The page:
KENILWORTH, N.J. - To this day, you can still find Ed Whitman competing alongside the area’s top players, on the lesson tee, or playing with friends at Knickerbocker Country Club, where he spent most of his professional career.

Whitman has played in the most consecutive NJSGA Opens (47, 1975-present) and has made the most consecutive cuts (36, 1980-2015) in NJSGA history. Whitman’s record in the NJSGA Open Championship is virtually unparalleled. He carded the lowest score (17-under-par, 267, 1991 at Rock Spring Club), and fi red four rounds in the 60s (1991 at Rock Spring). He is one of only three players to win the NJSGA Open four times; fellow Hall of Fame member Babe Lichardus and 2022 inductee David Glenz are the other two to accomplish the feat.

Whitman went head-to-head with Glenz throughout most of his prime. The pair traded Open victories for several years and rather than being foes, the two were close friends.

“I think he’s (David) the premier player through our generation because of what he brought to the table,” said Whitman. “He was the most consistent player all the time. He was really an exceptional golfer.”

Whitman and Glenz have echoed one another’s sentiments. 

“Ed and I had a lot of back and forth battles,” said Glenz. “We were very much contemporaries. Ed is a terrific player with a great record - and as Hogan said, has built his game by finding it in the dirt. A lot of early mornings and a lot of practice.”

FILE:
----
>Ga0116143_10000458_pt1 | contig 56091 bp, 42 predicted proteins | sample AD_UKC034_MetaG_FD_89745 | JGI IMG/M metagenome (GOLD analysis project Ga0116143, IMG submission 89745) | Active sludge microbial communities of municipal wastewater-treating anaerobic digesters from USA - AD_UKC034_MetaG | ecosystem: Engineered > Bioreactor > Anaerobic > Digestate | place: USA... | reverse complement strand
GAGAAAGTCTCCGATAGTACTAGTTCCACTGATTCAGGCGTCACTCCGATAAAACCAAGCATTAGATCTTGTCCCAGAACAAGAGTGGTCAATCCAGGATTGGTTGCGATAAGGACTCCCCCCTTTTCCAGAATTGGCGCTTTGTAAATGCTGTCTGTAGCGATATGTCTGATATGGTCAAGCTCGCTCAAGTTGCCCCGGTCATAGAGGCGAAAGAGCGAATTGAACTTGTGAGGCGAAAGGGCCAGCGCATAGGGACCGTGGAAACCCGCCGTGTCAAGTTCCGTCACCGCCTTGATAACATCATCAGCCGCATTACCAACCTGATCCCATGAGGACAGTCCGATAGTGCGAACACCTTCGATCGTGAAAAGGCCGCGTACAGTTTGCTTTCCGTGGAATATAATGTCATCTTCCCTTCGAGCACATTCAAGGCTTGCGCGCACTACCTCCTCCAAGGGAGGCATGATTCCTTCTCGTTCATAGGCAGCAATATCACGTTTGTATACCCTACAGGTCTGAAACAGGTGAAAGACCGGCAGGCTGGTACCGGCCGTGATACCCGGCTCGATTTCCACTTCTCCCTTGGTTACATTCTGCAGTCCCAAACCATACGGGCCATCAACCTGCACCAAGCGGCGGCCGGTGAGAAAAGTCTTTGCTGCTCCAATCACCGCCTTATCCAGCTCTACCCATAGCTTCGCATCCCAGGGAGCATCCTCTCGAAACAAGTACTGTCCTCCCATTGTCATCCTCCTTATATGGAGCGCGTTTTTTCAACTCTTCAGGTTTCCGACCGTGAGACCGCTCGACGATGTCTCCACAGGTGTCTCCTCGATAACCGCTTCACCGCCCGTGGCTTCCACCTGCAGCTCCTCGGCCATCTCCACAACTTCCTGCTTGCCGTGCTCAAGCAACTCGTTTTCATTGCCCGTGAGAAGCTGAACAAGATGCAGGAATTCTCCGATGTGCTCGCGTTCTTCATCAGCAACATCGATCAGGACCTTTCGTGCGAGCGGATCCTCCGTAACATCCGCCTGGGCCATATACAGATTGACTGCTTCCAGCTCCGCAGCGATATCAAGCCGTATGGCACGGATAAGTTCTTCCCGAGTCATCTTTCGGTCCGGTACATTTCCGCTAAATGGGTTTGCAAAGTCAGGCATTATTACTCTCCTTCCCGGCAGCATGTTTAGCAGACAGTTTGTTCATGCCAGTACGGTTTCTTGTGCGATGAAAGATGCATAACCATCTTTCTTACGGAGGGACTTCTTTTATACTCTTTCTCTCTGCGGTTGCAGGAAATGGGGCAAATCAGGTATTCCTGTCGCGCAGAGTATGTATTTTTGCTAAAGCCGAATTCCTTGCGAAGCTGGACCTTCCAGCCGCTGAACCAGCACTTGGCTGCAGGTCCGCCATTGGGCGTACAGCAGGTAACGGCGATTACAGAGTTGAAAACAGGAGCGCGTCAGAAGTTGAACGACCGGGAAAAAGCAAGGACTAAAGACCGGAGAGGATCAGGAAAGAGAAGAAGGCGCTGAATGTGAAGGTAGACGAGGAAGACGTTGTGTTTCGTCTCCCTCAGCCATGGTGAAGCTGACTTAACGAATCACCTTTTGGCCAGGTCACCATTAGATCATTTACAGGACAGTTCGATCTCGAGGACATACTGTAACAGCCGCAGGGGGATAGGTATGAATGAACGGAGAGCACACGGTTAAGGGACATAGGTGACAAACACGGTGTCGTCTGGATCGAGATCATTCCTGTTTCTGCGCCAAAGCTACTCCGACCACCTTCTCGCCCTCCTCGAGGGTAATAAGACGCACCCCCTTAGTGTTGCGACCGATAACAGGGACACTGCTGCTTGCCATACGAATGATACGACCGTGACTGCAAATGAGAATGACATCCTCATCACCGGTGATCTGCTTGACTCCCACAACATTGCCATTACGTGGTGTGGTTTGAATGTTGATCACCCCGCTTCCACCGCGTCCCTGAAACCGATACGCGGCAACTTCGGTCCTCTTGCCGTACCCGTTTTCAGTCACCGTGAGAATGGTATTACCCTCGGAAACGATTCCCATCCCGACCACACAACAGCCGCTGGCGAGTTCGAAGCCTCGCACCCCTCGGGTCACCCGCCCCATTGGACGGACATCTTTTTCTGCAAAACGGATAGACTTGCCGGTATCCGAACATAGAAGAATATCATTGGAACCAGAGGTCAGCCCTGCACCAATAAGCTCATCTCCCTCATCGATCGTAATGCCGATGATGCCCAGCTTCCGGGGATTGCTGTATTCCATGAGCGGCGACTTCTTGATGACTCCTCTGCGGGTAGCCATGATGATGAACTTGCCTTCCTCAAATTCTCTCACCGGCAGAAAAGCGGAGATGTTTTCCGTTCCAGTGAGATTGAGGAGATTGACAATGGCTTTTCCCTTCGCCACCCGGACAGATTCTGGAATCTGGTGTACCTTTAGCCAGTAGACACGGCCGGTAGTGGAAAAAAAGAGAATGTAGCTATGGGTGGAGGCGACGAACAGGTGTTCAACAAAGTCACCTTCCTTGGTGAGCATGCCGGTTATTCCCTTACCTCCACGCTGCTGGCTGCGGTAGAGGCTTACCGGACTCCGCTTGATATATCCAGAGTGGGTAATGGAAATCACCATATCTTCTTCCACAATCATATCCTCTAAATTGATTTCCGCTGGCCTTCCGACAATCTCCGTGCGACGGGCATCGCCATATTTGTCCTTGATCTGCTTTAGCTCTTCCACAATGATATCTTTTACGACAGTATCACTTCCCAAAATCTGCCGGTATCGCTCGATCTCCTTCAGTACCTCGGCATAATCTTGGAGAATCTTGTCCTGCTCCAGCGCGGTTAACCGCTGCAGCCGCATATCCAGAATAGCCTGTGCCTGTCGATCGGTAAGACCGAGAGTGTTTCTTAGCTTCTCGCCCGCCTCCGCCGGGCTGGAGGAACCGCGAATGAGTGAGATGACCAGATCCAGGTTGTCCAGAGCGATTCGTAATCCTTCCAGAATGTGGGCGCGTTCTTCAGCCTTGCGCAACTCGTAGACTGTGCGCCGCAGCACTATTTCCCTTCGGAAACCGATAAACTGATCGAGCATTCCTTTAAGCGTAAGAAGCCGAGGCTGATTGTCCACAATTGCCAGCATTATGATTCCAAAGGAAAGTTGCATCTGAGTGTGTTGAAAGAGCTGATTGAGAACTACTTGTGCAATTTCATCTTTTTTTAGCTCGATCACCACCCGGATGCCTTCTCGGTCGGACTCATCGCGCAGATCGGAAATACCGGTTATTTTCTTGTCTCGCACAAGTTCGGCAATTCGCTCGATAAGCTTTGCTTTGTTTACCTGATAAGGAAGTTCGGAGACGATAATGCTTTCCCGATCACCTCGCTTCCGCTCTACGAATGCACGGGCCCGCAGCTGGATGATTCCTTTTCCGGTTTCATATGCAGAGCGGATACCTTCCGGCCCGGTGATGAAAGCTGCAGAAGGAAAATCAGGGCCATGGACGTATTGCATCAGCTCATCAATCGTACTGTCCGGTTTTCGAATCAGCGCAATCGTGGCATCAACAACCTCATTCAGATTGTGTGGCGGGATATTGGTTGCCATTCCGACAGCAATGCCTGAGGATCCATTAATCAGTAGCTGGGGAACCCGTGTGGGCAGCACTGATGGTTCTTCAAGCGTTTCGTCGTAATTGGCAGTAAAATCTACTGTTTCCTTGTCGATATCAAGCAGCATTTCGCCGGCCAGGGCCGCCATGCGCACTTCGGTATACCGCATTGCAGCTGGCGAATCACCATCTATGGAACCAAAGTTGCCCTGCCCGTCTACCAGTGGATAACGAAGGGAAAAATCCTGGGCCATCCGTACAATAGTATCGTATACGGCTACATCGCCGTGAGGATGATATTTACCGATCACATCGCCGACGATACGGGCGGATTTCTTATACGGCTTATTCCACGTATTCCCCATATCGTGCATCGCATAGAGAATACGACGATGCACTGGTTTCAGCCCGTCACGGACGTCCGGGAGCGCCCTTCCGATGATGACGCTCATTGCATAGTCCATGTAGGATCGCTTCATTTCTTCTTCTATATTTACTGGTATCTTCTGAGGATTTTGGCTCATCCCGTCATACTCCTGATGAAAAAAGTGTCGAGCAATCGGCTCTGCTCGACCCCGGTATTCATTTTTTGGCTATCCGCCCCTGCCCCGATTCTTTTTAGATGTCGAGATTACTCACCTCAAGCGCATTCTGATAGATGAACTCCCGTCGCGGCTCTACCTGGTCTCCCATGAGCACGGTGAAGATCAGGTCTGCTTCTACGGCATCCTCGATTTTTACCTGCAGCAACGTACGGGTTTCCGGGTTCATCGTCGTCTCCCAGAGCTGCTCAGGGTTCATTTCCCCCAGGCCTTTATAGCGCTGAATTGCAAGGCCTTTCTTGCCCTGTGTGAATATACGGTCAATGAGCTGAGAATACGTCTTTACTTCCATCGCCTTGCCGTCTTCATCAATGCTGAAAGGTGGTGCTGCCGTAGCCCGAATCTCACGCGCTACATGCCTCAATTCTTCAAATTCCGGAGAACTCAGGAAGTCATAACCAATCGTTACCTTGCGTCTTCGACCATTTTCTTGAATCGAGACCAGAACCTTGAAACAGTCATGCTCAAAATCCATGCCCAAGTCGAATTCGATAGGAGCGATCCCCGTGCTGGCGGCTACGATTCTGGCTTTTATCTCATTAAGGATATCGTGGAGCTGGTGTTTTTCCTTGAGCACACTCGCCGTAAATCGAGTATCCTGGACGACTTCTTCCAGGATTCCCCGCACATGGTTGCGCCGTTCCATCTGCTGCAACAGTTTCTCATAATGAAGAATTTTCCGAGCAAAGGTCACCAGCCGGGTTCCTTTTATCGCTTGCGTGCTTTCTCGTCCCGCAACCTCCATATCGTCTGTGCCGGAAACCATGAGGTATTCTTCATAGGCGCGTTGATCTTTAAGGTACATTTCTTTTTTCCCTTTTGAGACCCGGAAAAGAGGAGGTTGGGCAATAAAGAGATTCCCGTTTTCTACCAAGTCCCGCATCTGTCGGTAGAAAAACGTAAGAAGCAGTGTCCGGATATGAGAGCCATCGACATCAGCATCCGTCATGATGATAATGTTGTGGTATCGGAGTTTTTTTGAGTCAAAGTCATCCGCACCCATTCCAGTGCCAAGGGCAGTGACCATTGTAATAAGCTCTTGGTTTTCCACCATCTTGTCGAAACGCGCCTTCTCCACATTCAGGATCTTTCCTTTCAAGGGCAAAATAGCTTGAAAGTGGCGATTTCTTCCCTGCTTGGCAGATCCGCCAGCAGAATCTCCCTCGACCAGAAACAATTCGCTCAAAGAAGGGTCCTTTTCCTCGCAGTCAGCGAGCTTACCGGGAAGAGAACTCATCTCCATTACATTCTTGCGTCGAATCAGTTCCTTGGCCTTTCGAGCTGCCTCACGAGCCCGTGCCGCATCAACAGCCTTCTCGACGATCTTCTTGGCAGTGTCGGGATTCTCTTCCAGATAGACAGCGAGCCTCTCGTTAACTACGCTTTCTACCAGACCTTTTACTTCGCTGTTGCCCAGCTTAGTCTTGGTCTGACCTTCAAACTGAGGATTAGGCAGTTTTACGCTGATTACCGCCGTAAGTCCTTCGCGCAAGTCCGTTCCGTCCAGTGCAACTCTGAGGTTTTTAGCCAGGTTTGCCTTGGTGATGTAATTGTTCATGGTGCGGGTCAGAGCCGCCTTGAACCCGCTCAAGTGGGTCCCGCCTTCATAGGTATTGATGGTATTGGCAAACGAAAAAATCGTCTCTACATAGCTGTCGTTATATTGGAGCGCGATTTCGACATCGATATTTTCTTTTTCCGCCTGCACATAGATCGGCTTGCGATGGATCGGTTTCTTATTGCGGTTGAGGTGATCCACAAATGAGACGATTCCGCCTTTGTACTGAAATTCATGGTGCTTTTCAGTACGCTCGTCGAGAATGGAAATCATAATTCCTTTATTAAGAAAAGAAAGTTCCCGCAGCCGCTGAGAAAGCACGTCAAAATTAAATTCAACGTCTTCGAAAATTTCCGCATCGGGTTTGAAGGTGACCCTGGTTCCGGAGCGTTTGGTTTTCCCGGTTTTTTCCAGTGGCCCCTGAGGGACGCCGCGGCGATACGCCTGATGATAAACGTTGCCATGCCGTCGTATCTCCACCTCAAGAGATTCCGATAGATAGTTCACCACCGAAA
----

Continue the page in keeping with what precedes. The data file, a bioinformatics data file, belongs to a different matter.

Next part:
The modest Whitman has quite the resume himself and is regarded as one of the most successful club professionals in New Jersey. He’s compiled a whopping 225 professional wins and collected an impressive 20 major professionavictories in the Garden State.

The victories were impressive, but to Whitman, his time as a teaching professional has been the most rewarding part of his career. 

“Golf professionals do a lot behind the scenes and I’m in the Hall of Fame for playing, but you do so much as a golf pro. You touch so many people’s lives, which is what I’m most proud of.”


Whitman served as head golf professional at Knickerbocker for over 30 years. When he retired, Knickerbocker graciously honored Whitman as golf professional emeritus. 

“I love the fact that Knickerbocker allows me to keep teaching and I was made an honorary member as well, which was really touching to me,” said Whitman. “It’s just fun to be around the club that I spent my career at. I have a lot of friends there and they have become very close personal friends and I do enjoy teaching because it gets me out of the house and it’s still a lot of fun.”

On the national stage, Whitman has competed in 21 PGA Professional National Championships, 15 Senior PGA Professional National Championships, four PGA Championships, two U.S. Open Championships, two Senior PGA Championships and one U.S. Senior Open. 

It’s been over two decades since Whitman won an Open title, and although he may not be in contention like he used to be throughout much of the 1980s and 90s, Whitman continues to compete, and does so all while teaching full-time. 

“I play still, but not like I once did, said Whitman. “That just speaks to golf as a whole because you can play it your entire life. That should attract more and more people to the game.”

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